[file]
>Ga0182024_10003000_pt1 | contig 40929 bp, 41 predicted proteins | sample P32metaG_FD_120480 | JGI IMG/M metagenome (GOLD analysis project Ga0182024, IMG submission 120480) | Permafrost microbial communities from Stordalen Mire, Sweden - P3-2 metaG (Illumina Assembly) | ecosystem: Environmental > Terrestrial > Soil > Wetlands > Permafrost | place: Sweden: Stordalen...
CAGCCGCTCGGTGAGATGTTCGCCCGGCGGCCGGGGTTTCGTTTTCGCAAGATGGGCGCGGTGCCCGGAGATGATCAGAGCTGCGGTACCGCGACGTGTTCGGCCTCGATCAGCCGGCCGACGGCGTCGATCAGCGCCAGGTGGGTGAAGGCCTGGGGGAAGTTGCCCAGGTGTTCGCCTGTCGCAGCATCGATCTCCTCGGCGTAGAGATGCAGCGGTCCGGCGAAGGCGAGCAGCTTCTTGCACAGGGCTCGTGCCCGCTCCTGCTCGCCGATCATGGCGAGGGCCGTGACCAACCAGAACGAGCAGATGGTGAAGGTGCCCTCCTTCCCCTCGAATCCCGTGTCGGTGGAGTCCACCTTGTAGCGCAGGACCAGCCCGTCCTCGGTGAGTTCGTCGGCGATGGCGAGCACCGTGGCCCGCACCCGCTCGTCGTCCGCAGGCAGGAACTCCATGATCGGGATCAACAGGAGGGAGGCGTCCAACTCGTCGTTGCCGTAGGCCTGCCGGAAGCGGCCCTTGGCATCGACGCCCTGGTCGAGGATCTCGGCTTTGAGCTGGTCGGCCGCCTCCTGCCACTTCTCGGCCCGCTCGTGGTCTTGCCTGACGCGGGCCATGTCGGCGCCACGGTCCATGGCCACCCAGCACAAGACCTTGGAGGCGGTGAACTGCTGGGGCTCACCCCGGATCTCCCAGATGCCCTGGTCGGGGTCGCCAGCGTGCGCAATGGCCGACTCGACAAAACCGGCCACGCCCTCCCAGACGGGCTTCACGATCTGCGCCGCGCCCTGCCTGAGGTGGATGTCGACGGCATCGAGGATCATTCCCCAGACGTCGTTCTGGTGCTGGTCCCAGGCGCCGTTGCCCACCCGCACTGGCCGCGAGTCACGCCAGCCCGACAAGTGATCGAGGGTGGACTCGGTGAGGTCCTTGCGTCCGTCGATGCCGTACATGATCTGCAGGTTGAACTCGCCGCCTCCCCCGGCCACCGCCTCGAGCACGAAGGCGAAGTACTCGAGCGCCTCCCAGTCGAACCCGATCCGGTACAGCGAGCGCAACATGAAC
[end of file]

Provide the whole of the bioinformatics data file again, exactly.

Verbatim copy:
>Ga0182024_10003000_pt1 | contig 40929 bp, 41 predicted proteins | sample P32metaG_FD_120480 | JGI IMG/M metagenome (GOLD analysis project Ga0182024, IMG submission 120480) | Permafrost microbial communities from Stordalen Mire, Sweden - P3-2 metaG (Illumina Assembly) | ecosystem: Environmental > Terrestrial > Soil > Wetlands > Permafrost | place: Sweden: Stordalen...
CAGCCGCTCGGTGAGATGTTCGCCCGGCGGCCGGGGTTTCGTTTTCGCAAGATGGGCGCGGTGCCCGGAGATGATCAGAGCTGCGGTACCGCGACGTGTTCGGCCTCGATCAGCCGGCCGACGGCGTCGATCAGCGCCAGGTGGGTGAAGGCCTGGGGGAAGTTGCCCAGGTGTTCGCCTGTCGCAGCATCGATCTCCTCGGCGTAGAGATGCAGCGGTCCGGCGAAGGCGAGCAGCTTCTTGCACAGGGCTCGTGCCCGCTCCTGCTCGCCGATCATGGCGAGGGCCGTGACCAACCAGAACGAGCAGATGGTGAAGGTGCCCTCCTTCCCCTCGAATCCCGTGTCGGTGGAGTCCACCTTGTAGCGCAGGACCAGCCCGTCCTCGGTGAGTTCGTCGGCGATGGCGAGCACCGTGGCCCGCACCCGCTCGTCGTCCGCAGGCAGGAACTCCATGATCGGGATCAACAGGAGGGAGGCGTCCAACTCGTCGTTGCCGTAGGCCTGCCGGAAGCGGCCCTTGGCATCGACGCCCTGGTCGAGGATCTCGGCTTTGAGCTGGTCGGCCGCCTCCTGCCACTTCTCGGCCCGCTCGTGGTCTTGCCTGACGCGGGCCATGTCGGCGCCACGGTCCATGGCCACCCAGCACAAGACCTTGGAGGCGGTGAACTGCTGGGGCTCACCCCGGATCTCCCAGATGCCCTGGTCGGGGTCGCCAGCGTGCGCAATGGCCGACTCGACAAAACCGGCCACGCCCTCCCAGACGGGCTTCACGATCTGCGCCGCGCCCTGCCTGAGGTGGATGTCGACGGCATCGAGGATCATTCCCCAGACGTCGTTCTGGTGCTGGTCCCAGGCGCCGTTGCCCACCCGCACTGGCCGCGAGTCACGCCAGCCCGACAAGTGATCGAGGGTGGACTCGGTGAGGTCCTTGCGTCCGTCGATGCCGTACATGATCTGCAGGTTGAACTCGCCGCCTCCCCCGGCCACCGCCTCGAGCACGAAGGCGAAGTACTCGAGCGCCTCCCAGTCGAACCCGATCCGGTACAGCGAGCGCAACATGAAC